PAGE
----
This article has been in the works for a very long time.
It’s ridiculously hard to write this without sounding preachy or judgmental. That’s not what I’m going for at all.
In the end, I decided to write this because the information is valuable because it’s not something you hear from any one other source.
If you look on YouTube, you’re going to see a lot of “informational videos” that can best be described as…crap.
Most of the videos “asking” is Kodi legal have just a touch of bias.
In the end, that’s what made me write this article.
No matter what side of the law you want to stay on, you need to be aware of the laws in your country.
Laws change all the time, so this isn’t meant to be legal advice by any stretch of the imagination. Think of this as just a brief overview. If you have any doubts, check with your lawyer.
Since almost all of my readers live in either the United States, Canada or the United Kingdom, I’m going to focus on the major laws in those three areas.
Is Kodi legal…yes.
Kodi by itself is just a media player, like VLC or MX Media Player. It doesn’t come with any content by itself.
It’s popular because it will play just about anything you throw at it.
There’s absolutely nothing shady or illegal about it.
Where it gets into trouble is by allowing third-party developers (those that don’t work for Kodi directly) to create addons that enhance the core Kodi player and give it increased functionality.
Many of these addons are completely benign. They can download album art for movies or music, IMDB information about the actors or directors, or make it easier for you to manage your media library.
But those aren’t the addons that you hear about.
The ones that most Kodi users care about.
…but not the way you’re using it
I’m going to focus on two things: addons and your own media.
Is streaming legal? – Kodi Addons
When you think of Kodi, you’re probably thinking of one of the major addons (Exodus, Sports Devil, etc)
That’s where the content comes in.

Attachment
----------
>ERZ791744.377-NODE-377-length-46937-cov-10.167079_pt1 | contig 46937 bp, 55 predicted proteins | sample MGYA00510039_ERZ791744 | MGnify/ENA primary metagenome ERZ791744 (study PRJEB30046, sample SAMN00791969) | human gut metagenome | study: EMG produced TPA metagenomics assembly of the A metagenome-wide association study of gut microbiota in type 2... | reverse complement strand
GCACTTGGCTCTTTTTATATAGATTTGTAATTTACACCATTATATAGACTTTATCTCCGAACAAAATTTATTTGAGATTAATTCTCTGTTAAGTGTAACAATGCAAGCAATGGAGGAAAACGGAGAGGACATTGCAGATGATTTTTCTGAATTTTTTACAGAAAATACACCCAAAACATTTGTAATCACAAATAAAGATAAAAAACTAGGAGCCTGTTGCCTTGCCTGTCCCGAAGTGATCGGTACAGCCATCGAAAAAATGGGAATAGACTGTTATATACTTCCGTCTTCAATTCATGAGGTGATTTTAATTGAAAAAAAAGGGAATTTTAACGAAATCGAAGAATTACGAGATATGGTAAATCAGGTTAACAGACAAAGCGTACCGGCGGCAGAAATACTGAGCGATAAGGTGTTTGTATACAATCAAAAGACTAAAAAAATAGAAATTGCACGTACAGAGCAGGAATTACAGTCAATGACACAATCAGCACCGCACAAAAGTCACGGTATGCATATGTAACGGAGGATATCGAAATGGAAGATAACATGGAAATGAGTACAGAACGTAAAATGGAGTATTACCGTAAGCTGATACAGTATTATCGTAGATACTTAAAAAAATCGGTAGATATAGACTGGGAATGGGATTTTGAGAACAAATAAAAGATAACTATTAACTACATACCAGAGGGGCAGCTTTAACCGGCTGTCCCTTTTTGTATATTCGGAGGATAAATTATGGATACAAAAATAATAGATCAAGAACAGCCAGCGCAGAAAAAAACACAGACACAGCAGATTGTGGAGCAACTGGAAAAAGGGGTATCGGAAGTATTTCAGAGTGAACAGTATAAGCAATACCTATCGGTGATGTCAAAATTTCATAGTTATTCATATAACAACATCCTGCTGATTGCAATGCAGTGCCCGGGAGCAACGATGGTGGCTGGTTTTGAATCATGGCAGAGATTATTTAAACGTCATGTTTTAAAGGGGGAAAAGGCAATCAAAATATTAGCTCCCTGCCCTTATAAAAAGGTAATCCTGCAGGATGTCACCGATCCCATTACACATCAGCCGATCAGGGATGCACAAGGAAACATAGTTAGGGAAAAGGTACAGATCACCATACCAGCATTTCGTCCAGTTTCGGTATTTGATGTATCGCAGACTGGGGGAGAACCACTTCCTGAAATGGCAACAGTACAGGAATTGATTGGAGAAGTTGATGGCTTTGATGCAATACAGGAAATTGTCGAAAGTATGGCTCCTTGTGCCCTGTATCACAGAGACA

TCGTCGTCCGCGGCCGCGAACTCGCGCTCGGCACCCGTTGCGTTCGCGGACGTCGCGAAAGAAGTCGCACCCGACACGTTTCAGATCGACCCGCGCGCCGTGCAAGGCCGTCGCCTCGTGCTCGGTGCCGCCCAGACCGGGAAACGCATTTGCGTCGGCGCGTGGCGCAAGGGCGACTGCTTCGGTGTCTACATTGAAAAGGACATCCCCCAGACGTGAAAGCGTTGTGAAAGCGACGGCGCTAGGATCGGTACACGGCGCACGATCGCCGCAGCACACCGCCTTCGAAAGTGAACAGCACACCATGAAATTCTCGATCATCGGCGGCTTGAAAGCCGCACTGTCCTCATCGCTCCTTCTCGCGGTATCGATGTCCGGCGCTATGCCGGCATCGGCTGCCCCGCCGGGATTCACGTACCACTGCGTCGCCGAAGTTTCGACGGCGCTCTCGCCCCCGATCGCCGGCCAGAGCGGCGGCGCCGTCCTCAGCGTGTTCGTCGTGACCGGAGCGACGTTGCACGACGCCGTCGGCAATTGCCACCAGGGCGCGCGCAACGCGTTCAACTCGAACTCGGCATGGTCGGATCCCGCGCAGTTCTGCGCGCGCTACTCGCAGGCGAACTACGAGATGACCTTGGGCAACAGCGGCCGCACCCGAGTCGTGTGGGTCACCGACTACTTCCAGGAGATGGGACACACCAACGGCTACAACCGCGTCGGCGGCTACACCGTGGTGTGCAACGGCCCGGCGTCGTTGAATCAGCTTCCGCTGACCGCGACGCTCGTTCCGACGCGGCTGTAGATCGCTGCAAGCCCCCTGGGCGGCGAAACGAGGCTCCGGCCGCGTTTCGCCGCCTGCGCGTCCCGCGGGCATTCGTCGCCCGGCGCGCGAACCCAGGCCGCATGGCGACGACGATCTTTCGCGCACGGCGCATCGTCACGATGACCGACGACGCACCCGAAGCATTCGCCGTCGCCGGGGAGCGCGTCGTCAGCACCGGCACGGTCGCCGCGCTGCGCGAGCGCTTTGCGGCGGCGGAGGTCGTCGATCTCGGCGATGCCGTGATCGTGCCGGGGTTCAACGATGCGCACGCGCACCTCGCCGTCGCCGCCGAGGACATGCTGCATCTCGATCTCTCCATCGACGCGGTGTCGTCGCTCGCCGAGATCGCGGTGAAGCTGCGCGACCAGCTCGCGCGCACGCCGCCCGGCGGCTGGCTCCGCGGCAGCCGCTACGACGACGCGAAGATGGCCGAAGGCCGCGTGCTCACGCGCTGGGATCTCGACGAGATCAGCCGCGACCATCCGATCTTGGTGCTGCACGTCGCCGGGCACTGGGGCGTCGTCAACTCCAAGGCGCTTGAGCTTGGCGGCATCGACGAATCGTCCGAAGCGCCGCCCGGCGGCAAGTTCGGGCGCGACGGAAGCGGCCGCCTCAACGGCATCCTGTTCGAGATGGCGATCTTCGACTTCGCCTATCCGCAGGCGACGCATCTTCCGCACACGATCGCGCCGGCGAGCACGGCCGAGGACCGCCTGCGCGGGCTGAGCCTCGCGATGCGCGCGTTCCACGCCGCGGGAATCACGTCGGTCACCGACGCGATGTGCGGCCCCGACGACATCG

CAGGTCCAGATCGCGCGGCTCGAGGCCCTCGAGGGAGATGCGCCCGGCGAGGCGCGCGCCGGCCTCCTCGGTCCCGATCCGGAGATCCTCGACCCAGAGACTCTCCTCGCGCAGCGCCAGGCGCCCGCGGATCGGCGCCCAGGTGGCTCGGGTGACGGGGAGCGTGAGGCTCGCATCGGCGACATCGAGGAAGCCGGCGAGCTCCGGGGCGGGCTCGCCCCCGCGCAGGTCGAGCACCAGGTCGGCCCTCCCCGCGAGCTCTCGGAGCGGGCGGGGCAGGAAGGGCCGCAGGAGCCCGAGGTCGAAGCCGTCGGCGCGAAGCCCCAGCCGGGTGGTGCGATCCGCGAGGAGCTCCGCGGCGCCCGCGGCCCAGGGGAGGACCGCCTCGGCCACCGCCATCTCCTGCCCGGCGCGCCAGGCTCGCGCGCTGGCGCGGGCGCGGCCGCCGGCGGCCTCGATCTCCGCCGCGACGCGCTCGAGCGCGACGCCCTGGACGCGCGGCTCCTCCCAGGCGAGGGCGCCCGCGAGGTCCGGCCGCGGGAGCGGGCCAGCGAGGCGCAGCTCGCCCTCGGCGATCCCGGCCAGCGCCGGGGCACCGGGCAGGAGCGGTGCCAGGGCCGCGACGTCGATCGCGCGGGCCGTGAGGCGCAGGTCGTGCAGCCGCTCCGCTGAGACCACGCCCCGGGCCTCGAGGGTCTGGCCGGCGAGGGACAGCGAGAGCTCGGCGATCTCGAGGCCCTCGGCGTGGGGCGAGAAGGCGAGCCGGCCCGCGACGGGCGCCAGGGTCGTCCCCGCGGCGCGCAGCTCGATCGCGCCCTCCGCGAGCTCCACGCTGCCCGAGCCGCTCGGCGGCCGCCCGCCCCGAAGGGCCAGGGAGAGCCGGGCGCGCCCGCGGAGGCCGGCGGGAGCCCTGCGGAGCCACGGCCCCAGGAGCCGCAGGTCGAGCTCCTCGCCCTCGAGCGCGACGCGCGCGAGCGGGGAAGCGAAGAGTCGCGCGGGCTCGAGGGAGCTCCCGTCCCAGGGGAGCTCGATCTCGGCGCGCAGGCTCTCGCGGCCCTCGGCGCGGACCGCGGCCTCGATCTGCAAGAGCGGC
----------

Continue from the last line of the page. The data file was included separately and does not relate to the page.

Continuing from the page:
I’ll be completely transparent here: there’s a very large grey area because of the ways laws are written. They haven’t caught up with modern technology.
The United Kingdom
Recently, the UK’s Intellectual Property Office issued guidance about what they call “illicit streaming devices.” Notice that they didn’t say illegal. They said Illicit.
Currently, there’s no laws against streaming copyrighted material.
Keep that in mind. You’re going to see that theme repeated.
As the Globe & Mail reports, Canada is home to some of the strictest anti-piracy laws in the world. But they’re all geared towards downloading copyrighted material – not streaming it. That’s good news for Canadian Android TV box users…for now.
The US has had some pretty high visibility lawsuits recently against streamers. Dish network sued TVAddons and ZemTV in mid 2017 and one at the beginning of 2018. But they’re just the beginning. The United States is establishing case law right now, which makes this a dangerous time to be an “illicit streamer.”
Everyone agrees that downloading a movie from a torrent site such as Pirate Bay is illegal, but streaming doesn’t technically download the file to your computer.
That makes it OK, right?
For right now…that doesn’t make it illegal.
It does make it decidedly iffy though. That’ll have to be good enough.
Sooner or later the laws will change and all hell is going to come down on the people that are hosting these movies and shows.
I’m not judging, but I want you to know what you’re doing can potentially get you into trouble.
A good rule of thumb is that if you’re getting something for free what most people are paying for, that doesn’t mean you got a great deal.
It’s called piracy.
If you’re OK with that, fine. I’m not judging.
Is streaming your own ripped Music\DVD’s\Blu-ray’s legal?
Think of your favorite movie or music CD.